Mum Alice* talks to CBeebies Grown-ups about her experience of starting home education with her son Toby...
Can you tell us a little bit about you and your child
I'm a landlady and I also read tarot cards when time allows. I enjoy socialising, skiing, horse riding, reading, the theatre and I am currently self-learning to crochet. I’ve one 7 year old child, who I home educate (and one on the way). My son is mad into art, dance/drama, Minecraft, secret agent/spy things and riding his bike with his friends. He also loves live theatre productions. He is a competent swimmer as he started as a 5 week old.
Why did you choose to home educate?
I’d already chosen while pregnant that I wanted a home birth and through that I started reading various attachment parenting magazines. Home education featured in these and seemed to me like a great option. So whilst pregnant I already planned on home educating!
After my son arrived our bond seemed so strong that I couldn’t think of sending him into day care, be that a nursery or a child minder. I wanted him to grow up in our home environment, rather than a care environment. When he was two years old I joined the local home education groups as all my friends were looking into nursery or preschool for their children. At the home education groups the style of parenting and education philosophy I saw sat right with my gut instincts. We’ve built good friendships and continued ever since!
Did you look around at other educational options?
No, not really. Through getting out and about whilst home educating, I’d seen school trips and really didn’t like the way some school teachers treated and spoke to the children. I’d read about Steiner and Montessori approaches to education and liked their philosophies in general but not all of it. I still felt that these approaches involved having to learn things that the child may not be interested in or have a real passion for. Most schools are still split into specific age groups and I felt that children learned best when in mixed ages.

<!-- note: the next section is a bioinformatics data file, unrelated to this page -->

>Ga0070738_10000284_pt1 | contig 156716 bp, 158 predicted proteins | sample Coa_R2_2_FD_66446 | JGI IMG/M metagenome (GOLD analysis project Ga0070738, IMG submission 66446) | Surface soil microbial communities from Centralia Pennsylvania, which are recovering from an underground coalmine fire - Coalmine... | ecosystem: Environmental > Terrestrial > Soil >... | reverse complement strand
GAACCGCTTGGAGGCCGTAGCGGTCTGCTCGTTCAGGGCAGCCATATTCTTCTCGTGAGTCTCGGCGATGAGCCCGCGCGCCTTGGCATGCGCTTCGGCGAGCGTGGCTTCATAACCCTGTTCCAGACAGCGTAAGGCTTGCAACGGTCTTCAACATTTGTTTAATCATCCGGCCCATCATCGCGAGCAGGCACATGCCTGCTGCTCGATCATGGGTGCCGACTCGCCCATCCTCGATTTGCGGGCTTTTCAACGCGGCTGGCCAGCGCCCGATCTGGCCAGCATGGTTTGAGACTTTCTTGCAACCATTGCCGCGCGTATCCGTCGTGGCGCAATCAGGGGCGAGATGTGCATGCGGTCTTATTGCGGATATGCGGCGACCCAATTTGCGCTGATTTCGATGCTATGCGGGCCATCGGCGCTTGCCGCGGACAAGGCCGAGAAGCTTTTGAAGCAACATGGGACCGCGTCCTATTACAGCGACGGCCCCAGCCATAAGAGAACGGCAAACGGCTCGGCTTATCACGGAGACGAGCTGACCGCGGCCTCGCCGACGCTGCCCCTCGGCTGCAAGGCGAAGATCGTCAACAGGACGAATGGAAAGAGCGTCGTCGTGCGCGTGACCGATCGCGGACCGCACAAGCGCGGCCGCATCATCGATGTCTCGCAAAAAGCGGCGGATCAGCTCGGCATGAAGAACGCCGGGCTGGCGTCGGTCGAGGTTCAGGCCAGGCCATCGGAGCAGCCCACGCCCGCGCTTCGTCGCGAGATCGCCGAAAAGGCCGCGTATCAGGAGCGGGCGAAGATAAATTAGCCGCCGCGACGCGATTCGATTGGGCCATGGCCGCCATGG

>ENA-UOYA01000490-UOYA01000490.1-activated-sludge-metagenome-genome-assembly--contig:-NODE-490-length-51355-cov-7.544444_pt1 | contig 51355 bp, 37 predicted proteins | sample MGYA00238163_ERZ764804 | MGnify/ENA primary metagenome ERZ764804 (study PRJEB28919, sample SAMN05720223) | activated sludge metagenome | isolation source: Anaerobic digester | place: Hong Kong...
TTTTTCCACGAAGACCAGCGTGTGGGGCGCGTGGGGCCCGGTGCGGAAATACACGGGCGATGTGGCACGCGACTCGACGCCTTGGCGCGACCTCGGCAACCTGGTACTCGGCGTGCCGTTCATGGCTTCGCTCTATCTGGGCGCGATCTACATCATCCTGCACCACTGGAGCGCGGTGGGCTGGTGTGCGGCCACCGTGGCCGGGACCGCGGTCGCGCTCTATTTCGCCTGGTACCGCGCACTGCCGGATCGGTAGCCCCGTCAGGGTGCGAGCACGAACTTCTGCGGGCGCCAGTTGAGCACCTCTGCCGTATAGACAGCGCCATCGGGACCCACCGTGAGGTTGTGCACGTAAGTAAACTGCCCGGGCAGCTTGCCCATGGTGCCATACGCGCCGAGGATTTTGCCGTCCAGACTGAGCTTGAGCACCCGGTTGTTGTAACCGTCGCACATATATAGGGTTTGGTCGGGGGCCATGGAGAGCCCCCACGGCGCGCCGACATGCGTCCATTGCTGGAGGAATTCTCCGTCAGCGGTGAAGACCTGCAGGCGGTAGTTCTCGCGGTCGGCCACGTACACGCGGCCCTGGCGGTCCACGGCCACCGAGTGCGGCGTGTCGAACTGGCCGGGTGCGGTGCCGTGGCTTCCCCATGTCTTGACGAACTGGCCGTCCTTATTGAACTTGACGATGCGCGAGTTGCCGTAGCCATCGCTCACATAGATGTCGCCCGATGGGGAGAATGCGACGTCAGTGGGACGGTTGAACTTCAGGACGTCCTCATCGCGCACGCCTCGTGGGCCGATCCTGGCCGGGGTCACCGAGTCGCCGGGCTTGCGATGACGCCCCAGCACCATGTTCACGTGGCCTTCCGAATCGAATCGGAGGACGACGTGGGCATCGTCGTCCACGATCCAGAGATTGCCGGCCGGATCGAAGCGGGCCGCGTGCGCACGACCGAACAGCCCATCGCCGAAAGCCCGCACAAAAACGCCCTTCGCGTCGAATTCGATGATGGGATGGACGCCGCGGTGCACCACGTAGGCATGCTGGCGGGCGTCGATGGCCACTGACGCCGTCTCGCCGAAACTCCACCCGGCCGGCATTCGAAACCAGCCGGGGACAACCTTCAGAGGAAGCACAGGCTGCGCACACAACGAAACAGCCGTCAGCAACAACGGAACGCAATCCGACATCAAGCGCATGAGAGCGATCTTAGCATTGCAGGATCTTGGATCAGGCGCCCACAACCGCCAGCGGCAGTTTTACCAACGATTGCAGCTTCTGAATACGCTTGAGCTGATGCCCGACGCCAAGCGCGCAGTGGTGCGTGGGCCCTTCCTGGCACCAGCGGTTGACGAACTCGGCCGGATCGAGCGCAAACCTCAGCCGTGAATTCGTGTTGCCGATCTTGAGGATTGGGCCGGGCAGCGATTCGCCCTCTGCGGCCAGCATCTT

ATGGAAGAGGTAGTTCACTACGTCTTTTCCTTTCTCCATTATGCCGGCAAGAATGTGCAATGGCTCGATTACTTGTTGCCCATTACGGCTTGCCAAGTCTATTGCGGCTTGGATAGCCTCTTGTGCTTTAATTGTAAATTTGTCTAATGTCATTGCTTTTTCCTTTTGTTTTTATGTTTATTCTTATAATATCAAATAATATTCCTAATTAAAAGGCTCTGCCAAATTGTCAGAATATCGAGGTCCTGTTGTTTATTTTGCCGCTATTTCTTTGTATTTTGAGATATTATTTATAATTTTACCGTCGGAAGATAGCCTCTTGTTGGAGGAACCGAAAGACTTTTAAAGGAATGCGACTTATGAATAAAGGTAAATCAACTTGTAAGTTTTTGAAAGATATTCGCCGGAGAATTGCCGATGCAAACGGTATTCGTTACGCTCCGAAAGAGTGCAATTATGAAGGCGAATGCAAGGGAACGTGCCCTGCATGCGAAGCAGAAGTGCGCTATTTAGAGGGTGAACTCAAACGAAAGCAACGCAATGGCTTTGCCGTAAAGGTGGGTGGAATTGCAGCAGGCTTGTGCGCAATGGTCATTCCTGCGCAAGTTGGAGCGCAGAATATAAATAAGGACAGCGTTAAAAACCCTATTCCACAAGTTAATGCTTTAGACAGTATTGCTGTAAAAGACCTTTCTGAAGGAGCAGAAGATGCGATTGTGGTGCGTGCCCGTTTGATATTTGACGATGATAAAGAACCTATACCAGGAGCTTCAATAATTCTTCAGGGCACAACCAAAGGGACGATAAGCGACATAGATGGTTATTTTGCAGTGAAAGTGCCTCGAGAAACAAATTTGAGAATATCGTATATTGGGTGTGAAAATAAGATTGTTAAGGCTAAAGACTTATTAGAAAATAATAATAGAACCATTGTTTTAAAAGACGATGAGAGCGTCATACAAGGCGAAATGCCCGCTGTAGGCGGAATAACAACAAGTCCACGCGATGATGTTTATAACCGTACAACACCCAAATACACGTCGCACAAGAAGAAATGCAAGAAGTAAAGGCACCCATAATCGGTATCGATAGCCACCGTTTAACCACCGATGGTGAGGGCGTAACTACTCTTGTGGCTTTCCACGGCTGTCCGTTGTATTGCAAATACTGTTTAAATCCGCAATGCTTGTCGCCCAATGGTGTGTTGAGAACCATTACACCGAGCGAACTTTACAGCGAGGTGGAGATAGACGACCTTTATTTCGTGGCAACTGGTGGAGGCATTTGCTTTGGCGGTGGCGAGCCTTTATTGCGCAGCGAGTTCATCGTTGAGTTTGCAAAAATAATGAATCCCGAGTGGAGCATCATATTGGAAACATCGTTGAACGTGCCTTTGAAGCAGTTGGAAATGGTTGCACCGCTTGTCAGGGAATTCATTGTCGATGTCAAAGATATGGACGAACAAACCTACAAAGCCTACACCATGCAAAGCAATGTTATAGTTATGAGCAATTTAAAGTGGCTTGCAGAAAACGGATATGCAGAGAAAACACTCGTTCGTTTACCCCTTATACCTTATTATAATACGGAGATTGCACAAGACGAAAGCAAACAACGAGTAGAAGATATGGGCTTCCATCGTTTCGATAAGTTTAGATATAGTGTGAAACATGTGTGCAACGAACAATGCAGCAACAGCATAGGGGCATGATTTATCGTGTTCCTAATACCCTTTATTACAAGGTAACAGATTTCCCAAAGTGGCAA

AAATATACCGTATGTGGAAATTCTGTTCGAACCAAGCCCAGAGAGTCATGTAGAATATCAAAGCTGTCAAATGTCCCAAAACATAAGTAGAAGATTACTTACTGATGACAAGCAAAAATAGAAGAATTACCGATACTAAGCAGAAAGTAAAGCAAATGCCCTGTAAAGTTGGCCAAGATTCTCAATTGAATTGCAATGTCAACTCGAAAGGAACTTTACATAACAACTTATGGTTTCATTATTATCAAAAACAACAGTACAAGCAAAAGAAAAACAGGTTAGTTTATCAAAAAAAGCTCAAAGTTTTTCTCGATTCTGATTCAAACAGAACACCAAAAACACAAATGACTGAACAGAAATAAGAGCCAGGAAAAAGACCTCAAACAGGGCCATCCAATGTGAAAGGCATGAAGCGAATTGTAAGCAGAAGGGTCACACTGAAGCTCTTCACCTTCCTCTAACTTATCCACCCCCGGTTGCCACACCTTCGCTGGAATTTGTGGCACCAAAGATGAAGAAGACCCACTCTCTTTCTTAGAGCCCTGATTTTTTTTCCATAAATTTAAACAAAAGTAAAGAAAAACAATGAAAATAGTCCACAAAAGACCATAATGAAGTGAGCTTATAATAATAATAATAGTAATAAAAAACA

What did you do to prepare your child and yourself for starting to home educate – did you have to do a lot of research?
For me it was just a continuation of early education that every parent does with their child; helping then walk, talk, eat, etc! I followed my gut instincts with the lead of my child. By being part of the home education network I was constantly discussing home education and different educational approaches with other parents. I read various books by authors such as John Holt, John Gatto and Alfie Kohl as well as reading many magazine articles. It’s been a continual process as my child grows. Life at home has just continued for my son, I haven’t had to prepare him in any way to go anywhere. I have asked my son if he wants to go to school a number of times but it’s always been a firm no. He has many friends who go to school and they all say they’d rather be home educated as school is boring!
Did you have any worries about doing it? How have you overcome them?
No, life has been a continual process from a baby to a toddler to a child and has just evolved naturally. When I mention home education to other parents they often ask about exams and socialisation. Academic achievement through exams hasn’t been a concern for me as I feel life experience and following your passions is more important than ten GCSEs. It doesn’t mean that my son won’t do exams but he’ll be free to choose what he wants to do to fulfil his ambitions, currently he wants to be an actor in Star Wars so he goes to various drama and dance groups and is learning to read. He might need to take exams to go to drama school for example but he’ll have the motivation to do that because he knows what goal he’s aiming for. Socialisation is an interesting question but you need to consider how much of the school day is occupied sitting quietly with your age group with a short break time to socialise with children that aren’t necessarily your friends. Through home education you make many friends of different ages through different avenues. For example, my son plays with friends on our street, meets people at home education groups, through swimming, dance, art, drama and woodwork classes and Beaver Scouts.